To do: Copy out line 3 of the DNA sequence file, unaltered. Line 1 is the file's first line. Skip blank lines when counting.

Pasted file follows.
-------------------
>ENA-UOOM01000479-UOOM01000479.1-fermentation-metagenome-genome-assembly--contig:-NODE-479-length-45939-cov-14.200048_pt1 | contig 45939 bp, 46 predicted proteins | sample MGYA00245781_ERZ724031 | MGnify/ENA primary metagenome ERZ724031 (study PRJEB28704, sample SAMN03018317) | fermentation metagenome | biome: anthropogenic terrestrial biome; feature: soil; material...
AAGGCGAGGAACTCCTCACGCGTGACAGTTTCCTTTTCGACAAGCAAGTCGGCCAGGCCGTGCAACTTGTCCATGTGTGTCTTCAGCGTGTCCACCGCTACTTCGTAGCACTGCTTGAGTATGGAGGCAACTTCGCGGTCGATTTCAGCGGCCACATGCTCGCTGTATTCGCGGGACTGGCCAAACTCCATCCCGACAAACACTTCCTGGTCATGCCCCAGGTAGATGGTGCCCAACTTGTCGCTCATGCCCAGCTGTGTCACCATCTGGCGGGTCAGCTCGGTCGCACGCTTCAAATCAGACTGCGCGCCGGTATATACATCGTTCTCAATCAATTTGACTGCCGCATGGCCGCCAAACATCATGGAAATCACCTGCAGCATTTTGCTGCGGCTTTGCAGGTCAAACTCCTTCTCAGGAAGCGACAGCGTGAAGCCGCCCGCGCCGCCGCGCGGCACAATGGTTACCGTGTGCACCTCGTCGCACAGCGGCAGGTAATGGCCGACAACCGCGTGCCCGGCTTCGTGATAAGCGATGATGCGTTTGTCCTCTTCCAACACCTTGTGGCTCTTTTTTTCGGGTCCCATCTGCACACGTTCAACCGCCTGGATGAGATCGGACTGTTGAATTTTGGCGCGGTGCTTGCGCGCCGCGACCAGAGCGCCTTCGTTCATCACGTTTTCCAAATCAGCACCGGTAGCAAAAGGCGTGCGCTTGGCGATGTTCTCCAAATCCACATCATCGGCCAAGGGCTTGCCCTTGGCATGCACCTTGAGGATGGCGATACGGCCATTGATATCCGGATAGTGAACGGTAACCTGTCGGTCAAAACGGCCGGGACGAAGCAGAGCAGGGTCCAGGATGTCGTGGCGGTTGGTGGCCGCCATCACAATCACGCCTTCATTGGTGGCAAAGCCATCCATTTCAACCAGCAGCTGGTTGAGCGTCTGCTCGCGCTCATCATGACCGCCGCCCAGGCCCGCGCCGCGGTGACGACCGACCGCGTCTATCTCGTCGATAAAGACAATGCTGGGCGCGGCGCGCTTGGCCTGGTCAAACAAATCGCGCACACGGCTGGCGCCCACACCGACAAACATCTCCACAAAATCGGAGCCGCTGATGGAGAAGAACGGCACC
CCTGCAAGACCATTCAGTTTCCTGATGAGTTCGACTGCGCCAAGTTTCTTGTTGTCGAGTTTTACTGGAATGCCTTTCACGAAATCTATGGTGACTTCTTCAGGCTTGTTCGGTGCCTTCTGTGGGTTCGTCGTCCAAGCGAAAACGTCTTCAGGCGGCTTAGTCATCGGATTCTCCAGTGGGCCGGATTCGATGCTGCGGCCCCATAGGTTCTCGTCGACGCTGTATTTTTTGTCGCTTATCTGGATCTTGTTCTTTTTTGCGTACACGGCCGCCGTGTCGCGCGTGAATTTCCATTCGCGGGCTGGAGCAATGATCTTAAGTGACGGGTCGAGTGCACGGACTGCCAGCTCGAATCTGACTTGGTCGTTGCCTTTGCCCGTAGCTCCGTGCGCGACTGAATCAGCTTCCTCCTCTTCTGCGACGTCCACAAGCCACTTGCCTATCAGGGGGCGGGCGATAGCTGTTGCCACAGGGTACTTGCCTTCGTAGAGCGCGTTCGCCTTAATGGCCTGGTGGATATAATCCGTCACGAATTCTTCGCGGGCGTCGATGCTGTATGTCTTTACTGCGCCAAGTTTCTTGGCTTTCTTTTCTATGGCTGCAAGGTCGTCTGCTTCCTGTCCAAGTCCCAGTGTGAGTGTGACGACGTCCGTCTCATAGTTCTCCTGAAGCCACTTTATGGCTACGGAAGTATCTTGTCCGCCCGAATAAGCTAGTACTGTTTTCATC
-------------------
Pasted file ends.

CCTGCAAGACCATTCAGTTTCCTGATGAGTTCGACTGCGCCAAGTTTCTTGTTGTCGAGTTTTACTGGAATGCCTTTCACGAAATCTATGGTGACTTCTTCAGGCTTGTTCGGTGCCTTCTGTGGGTTCGTCGTCCAAGCGAAAACGTCTTCAGGCGGCTTAGTCATCGGATTCTCCAGTGGGCCGGATTCGATGCTGCGGCCCCATAGGTTCTCGTCGACGCTGTATTTTTTGTCGCTTATCTGGATCTTGTTCTTTTTTGCGTACACGGCCGCCGTGTCGCGCGTGAATTTCCATTCGCGGGCTGGAGCAATGATCTTAAGTGACGGGTCGAGTGCACGGACTGCCAGCTCGAATCTGACTTGGTCGTTGCCTTTGCCCGTAGCTCCGTGCGCGACTGAATCAGCTTCCTCCTCTTCTGCGACGTCCACAAGCCACTTGCCTATCAGGGGGCGGGCGATAGCTGTTGCCACAGGGTACTTGCCTTCGTAGAGCGCGTTCGCCTTAATGGCCTGGTGGATATAATCCGTCACGAATTCTTCGCGGGCGTCGATGCTGTATGTCTTTACTGCGCCAAGTTTCTTGGCTTTCTTTTCTATGGCTGCAAGGTCGTCTGCTTCCTGTCCAAGTCCCAGTGTGAGTGTGACGACGTCCGTCTCATAGTTCTCCTGAAGCCACTTTATGGCTACGGAAGTATCTTGTCCGCCCGAATAAGCTAGTACTGTTTTCATC